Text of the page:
The simulation of the virtual epileptic patient is presented as an example of advanced brain simulation as a translational approach to deliver improved results in clinics. The fundamentals of epilepsy are explained. On this basis, the concept of epilepsy simulation is developed. By using an iPython notebook, the detailed process of this approach is explained step by step. In the end, you are able to perform simple epilepsy simulations your own.
Explore how to setup an epileptic seizure simulation with the TVB graphical user interface. This lesson will show you how to program the epileptor model in the brain network to simulate a epileptic seizure originating in the hippocampus. It will also show how to upload and view mouse connectivity data, as well as give a short introduction to the python script interface of TVB.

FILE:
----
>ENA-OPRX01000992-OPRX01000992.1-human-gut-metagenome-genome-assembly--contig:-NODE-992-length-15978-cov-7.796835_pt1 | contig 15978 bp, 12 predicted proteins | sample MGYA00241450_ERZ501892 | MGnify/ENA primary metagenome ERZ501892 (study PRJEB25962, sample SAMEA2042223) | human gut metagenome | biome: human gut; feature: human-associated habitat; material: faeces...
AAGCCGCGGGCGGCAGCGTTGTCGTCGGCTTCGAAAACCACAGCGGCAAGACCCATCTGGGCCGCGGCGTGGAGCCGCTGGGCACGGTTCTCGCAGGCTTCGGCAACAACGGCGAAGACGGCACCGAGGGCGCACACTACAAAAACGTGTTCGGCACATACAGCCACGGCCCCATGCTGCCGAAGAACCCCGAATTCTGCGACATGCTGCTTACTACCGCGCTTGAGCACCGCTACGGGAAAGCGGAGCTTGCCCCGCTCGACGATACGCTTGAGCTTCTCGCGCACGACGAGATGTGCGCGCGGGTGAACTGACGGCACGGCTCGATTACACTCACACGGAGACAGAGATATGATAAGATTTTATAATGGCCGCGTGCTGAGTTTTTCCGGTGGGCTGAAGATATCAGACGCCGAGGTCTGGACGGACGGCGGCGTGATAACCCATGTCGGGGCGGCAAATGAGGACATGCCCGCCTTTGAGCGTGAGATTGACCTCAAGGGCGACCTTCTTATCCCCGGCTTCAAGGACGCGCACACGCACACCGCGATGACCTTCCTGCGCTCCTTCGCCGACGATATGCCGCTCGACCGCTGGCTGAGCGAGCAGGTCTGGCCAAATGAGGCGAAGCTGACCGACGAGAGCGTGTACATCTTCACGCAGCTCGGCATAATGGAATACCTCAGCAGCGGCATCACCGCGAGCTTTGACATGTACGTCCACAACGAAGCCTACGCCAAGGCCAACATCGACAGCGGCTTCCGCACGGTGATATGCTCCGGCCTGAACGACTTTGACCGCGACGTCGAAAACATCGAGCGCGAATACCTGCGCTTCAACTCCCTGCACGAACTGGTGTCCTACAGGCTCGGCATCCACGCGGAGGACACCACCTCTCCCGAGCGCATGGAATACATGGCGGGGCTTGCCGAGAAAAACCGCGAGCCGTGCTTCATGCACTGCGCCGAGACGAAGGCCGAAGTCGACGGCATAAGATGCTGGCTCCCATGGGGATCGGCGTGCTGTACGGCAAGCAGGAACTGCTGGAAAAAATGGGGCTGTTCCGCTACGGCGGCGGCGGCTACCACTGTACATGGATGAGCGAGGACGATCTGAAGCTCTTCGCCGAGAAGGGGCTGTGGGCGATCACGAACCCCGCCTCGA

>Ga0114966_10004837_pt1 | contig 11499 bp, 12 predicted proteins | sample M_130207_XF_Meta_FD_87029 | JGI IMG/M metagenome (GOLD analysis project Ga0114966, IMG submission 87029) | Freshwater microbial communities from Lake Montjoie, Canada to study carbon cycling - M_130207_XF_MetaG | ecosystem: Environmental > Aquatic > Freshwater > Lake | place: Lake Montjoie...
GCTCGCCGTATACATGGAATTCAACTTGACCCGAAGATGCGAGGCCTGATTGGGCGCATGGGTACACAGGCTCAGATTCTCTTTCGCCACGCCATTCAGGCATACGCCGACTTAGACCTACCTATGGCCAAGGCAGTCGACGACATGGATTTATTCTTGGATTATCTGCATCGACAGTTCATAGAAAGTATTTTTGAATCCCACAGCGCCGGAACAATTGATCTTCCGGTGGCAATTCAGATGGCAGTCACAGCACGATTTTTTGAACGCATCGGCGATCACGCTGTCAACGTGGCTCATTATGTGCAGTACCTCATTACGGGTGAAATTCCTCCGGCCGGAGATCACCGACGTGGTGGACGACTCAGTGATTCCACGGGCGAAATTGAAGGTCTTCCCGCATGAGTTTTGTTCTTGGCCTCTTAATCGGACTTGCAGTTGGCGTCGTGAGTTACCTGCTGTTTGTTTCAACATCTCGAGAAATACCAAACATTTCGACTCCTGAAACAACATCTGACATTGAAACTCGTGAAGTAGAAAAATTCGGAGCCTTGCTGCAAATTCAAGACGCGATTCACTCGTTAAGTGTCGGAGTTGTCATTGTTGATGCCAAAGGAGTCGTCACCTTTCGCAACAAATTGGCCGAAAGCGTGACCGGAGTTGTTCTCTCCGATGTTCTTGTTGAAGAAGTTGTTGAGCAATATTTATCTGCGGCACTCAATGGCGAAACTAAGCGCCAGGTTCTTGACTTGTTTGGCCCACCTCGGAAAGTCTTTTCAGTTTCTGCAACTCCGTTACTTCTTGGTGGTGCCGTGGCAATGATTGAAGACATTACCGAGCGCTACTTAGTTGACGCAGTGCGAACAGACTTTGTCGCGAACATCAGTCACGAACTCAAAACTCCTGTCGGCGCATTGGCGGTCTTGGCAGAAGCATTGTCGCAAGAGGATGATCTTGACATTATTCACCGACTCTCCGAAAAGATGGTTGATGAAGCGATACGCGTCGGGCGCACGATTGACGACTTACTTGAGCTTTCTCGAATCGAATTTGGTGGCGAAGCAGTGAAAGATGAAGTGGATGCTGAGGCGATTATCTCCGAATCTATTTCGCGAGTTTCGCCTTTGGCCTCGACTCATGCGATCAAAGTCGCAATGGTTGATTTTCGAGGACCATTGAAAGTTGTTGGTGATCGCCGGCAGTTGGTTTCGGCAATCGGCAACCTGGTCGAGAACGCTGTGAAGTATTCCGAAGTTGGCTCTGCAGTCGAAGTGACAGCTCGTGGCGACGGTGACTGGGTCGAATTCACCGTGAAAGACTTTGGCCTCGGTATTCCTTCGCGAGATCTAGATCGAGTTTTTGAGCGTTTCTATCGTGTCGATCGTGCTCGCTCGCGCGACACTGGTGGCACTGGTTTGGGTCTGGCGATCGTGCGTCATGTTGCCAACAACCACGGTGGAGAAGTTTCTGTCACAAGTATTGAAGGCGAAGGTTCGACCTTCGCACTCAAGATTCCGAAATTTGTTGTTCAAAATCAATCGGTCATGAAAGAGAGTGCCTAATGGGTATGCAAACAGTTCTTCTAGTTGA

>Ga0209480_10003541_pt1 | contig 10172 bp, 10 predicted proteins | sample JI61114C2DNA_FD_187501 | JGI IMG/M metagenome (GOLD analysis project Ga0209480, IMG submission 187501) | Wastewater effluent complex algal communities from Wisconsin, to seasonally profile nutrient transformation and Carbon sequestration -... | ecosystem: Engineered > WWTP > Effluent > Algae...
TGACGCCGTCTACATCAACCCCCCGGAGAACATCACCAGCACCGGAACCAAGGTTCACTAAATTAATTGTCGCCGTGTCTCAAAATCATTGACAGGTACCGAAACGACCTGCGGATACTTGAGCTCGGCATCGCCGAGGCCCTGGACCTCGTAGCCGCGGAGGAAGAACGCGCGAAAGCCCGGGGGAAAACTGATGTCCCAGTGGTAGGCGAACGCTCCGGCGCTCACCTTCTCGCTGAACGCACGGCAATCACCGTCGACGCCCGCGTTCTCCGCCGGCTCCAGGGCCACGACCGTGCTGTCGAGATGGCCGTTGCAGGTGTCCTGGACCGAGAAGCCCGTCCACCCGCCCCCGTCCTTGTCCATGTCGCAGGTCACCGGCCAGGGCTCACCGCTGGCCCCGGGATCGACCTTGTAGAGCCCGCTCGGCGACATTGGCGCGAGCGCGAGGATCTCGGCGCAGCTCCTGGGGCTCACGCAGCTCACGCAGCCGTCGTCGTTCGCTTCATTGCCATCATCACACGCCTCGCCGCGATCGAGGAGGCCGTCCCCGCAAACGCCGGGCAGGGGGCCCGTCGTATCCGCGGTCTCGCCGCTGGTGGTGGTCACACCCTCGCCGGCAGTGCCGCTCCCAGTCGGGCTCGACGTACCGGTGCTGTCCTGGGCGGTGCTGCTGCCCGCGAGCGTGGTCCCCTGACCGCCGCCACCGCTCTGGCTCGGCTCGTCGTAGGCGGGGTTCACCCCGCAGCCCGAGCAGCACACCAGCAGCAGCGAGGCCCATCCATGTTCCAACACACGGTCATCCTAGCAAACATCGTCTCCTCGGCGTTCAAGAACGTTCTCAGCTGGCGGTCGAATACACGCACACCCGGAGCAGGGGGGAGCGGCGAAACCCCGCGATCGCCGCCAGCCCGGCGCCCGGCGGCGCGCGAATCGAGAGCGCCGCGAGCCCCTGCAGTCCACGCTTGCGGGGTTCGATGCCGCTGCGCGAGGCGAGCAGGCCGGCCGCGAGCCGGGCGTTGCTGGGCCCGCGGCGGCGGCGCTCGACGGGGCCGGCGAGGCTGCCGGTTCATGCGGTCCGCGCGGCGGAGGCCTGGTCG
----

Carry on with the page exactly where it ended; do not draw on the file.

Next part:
Learn how to simulate seizure events and epilepsy in The Virtual Brain. We will look at the paper: On the Nature of Seizure Dynamics which describes a new local model called the Epileptor, and apply this same model in The Virtual Brain. This is part 1 of 2 in a series explaining how to use the Epileptor. In this part, we focus on setting up the parameters.
Manipulate the default connectome provided with TVB to see how structural lesions effect brain dynamics. In this hands-on session you will insert lesions into the connectome within the TVB graphical user interface. Afterwards the modified connectome will be used for simulations and the resulting activity will be analysed using functional connectivity.
Research Resource Identifiers (RRIDs) are ID numbers assigned to help researchers cite key resources (antibodies, model organisms and software projects) in the biomedical literature to improve transparency of research methods.
The Brain Imaging Data Structure (BIDS) is a standard prescribing a formal way to name and organize MRI data and metadata in a file system that simplifies communication and collaboration between users and enables easier data validation and software development through using consistent paths and naming for data files.